If Tebow has even one misstep, they’re going to chew him up and spit him out like three-day old gum. The charming quiet studious religious boy that the polite Denver media handles with kid-gloves will be chewed up by New York.

    Frankly, I’m kind of looking forward to all this. I don’t really dislike Tim Tebow, but I do like schadenfreude.

  2. Bill Ruhsam says:

    Jim: You’ve left me with the image of where a mob of New Yorkers finds three-day-old gum to chew up and spit out.


  3. Thomas chapman says:

    Thank you for your feedback

  4. Tom Sisson says:

    I haven’t kept up with much of the NFL off-season happenings but when Tim Tebow was traded to the Jets, my first thoughts would be that they would keep Mark Sanchez at QB and would use TT as an option for the wildcat formation. This became an even more likely scenario when the Jets hired former Miami Dolphins head coach, Tony Sporano, as the Jets offensive coordinator. Tony was primarily responsible for bringing the wildcat offense to Miami using Ronnie Brown as the primary controller. I remember a few teams (including the Patriots) having a tough time defending against this offense when it was first introduced. Now substitute TT for Ronnie Brown and you have a more explosive running game in NY.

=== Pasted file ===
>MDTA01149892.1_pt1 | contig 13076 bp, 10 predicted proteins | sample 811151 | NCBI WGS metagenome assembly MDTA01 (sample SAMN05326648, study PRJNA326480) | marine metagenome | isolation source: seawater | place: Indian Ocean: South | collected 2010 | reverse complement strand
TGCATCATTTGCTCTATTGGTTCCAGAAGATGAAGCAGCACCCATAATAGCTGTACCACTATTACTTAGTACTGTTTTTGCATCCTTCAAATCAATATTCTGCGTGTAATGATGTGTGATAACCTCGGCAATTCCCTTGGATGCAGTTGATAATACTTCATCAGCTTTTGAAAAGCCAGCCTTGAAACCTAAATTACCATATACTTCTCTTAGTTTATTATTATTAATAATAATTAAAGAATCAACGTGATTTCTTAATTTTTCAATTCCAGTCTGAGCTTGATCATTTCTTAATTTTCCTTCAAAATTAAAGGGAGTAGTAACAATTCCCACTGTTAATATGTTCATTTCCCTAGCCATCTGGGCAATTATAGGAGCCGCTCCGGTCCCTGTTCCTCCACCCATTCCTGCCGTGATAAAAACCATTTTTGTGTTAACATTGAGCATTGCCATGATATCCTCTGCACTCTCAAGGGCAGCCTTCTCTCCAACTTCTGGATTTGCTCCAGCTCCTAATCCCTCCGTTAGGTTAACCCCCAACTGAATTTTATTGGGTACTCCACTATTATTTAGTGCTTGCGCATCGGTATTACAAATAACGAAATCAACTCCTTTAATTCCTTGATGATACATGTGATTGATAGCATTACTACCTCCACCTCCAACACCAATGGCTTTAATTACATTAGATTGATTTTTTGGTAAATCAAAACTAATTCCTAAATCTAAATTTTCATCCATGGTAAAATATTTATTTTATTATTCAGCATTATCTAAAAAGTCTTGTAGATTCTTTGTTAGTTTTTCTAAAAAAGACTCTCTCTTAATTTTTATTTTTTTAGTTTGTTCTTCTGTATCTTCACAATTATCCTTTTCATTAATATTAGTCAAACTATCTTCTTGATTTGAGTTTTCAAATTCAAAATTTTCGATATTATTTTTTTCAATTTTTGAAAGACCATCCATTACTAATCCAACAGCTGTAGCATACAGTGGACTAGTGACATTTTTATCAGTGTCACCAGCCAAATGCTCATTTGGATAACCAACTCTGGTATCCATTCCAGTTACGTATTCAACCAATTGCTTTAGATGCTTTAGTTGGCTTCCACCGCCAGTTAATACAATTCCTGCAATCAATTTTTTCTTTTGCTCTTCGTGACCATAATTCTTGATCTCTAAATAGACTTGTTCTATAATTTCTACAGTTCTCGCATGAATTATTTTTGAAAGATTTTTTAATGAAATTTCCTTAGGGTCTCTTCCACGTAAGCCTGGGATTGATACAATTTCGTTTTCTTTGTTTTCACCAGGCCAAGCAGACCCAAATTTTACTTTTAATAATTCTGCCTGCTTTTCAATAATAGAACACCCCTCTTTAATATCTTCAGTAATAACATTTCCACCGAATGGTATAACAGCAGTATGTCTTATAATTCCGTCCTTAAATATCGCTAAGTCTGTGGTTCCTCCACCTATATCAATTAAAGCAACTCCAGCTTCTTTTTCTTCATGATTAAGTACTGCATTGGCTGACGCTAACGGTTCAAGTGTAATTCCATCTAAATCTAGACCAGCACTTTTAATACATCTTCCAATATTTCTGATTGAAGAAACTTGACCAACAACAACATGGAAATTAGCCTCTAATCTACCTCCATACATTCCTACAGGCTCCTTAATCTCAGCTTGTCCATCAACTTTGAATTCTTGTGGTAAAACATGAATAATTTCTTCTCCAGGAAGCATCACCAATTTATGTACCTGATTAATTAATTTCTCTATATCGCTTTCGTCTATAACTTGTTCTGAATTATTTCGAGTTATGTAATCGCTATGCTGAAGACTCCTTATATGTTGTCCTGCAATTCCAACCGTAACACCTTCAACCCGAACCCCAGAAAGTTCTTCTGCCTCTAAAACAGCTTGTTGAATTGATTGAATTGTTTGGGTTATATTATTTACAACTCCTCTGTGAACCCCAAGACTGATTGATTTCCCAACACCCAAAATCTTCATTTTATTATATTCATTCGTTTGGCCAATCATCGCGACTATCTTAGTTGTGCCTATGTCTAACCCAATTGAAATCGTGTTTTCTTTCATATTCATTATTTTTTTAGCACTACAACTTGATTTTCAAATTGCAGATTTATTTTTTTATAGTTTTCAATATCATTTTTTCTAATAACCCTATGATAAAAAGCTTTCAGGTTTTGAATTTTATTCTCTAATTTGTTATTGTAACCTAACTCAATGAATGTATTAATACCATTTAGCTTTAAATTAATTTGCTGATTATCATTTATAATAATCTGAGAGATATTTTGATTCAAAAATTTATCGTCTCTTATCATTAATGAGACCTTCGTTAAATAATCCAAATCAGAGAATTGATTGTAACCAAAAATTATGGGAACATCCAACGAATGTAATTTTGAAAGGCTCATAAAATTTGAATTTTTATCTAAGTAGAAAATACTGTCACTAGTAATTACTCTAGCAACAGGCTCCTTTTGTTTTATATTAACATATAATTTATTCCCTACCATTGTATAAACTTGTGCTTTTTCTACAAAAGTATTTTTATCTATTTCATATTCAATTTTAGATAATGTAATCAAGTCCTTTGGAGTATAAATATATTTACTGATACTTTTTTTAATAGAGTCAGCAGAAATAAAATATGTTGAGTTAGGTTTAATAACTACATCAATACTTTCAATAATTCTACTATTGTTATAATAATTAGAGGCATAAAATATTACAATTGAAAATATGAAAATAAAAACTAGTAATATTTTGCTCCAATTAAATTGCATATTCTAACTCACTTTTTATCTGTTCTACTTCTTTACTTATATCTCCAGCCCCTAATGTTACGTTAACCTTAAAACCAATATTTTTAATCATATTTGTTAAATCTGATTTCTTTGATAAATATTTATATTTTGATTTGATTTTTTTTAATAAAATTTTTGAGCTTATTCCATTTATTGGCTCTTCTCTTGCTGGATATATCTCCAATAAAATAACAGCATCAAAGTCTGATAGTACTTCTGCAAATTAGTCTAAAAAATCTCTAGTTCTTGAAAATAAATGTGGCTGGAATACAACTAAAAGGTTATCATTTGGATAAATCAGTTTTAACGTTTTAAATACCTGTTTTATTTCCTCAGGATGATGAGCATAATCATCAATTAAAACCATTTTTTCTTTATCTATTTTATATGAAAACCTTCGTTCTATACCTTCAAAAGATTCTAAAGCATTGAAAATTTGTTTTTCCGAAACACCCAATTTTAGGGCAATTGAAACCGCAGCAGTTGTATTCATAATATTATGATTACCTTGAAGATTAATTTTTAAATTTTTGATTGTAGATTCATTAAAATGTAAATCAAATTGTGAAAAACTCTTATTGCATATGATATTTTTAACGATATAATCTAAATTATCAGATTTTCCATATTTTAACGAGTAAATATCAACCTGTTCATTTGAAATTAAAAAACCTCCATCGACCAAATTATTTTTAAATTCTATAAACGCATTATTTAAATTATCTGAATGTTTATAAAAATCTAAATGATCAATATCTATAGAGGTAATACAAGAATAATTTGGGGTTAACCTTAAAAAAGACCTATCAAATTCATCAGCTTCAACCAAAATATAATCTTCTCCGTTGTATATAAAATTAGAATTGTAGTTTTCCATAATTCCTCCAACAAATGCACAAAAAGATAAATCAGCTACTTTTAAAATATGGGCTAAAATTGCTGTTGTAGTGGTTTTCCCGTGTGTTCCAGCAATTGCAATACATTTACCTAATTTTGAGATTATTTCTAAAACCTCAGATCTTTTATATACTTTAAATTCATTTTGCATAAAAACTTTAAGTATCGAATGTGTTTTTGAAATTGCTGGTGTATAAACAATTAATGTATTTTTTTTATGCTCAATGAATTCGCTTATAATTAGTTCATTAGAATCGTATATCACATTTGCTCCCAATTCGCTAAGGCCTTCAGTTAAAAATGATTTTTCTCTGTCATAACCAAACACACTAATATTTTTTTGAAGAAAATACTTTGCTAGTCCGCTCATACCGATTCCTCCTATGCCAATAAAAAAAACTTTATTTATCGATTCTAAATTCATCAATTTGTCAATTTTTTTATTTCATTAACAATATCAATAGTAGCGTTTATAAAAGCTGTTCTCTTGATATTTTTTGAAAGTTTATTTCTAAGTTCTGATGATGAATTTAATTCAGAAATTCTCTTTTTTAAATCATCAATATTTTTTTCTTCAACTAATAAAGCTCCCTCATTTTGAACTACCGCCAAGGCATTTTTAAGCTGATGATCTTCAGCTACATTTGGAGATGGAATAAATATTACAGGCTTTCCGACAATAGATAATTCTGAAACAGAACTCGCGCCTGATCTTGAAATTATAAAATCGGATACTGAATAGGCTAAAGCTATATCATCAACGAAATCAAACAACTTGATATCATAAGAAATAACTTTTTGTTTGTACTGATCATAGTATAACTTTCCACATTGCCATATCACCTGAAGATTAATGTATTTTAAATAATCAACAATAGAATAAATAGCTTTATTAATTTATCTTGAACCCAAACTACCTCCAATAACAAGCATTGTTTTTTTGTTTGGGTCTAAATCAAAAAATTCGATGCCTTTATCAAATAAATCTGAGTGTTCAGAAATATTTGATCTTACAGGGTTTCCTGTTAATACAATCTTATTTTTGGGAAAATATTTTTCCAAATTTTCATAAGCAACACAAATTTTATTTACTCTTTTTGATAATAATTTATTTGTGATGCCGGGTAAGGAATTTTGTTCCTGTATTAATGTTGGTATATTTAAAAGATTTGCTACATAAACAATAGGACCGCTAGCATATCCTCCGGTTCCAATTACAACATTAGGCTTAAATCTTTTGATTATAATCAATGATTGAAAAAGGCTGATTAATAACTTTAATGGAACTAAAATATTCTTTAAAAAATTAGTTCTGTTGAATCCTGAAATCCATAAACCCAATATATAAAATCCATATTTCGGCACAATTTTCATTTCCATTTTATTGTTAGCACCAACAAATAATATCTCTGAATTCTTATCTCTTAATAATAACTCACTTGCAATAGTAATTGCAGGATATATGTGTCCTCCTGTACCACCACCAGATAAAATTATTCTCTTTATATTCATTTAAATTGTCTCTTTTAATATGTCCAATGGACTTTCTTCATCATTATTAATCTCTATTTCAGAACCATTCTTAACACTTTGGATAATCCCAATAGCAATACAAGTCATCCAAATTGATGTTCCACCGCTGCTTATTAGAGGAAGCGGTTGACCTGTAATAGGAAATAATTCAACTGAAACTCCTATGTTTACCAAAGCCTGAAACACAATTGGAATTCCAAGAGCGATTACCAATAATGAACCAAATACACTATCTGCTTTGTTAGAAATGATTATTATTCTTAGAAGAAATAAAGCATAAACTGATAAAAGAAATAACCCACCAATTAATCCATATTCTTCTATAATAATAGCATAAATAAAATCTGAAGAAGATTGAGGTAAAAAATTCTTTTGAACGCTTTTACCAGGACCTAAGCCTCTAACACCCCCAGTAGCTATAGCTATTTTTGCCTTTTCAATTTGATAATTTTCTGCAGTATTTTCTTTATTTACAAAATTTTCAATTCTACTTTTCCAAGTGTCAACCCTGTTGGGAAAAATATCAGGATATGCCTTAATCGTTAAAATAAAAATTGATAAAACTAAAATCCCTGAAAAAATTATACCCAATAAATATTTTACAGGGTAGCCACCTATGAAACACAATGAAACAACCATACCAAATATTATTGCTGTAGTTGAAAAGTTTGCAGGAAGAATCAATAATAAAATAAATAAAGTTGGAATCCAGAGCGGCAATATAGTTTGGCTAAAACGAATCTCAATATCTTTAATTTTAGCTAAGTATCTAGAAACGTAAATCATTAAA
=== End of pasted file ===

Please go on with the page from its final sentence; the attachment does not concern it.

That does limit the number of touches that TT would get, so I’m not sure if the Jets will try to get him the ball more some other way. Either way, Sanchez has to feel the pressure of losing his starting QB position and thus will be motivated to be better in camp.